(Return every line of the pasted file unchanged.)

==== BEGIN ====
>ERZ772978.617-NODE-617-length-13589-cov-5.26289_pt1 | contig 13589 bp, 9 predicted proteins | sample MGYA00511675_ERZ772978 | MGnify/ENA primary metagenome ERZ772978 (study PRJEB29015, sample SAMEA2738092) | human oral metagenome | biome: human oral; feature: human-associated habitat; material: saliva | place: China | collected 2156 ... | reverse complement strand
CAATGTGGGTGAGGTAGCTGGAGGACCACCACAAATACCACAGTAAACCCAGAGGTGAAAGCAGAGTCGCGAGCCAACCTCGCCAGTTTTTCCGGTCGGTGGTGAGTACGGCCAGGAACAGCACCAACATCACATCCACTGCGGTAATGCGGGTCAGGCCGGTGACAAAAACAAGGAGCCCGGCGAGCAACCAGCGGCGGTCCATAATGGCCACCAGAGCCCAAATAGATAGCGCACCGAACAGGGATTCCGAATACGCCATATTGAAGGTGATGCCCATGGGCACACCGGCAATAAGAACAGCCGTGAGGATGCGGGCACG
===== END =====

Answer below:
>ERZ772978.617-NODE-617-length-13589-cov-5.26289_pt1 | contig 13589 bp, 9 predicted proteins | sample MGYA00511675_ERZ772978 | MGnify/ENA primary metagenome ERZ772978 (study PRJEB29015, sample SAMEA2738092) | human oral metagenome | biome: human oral; feature: human-associated habitat; material: saliva | place: China | collected 2156 ... | reverse complement strand
CAATGTGGGTGAGGTAGCTGGAGGACCACCACAAATACCACAGTAAACCCAGAGGTGAAAGCAGAGTCGCGAGCCAACCTCGCCAGTTTTTCCGGTCGGTGGTGAGTACGGCCAGGAACAGCACCAACATCACATCCACTGCGGTAATGCGGGTCAGGCCGGTGACAAAAACAAGGAGCCCGGCGAGCAACCAGCGGCGGTCCATAATGGCCACCAGAGCCCAAATAGATAGCGCACCGAACAGGGATTCCGAATACGCCATATTGAAGGTGATGCCCATGGGCACACCGGCAATAAGAACAGCCGTGAGGATGCGGGCACG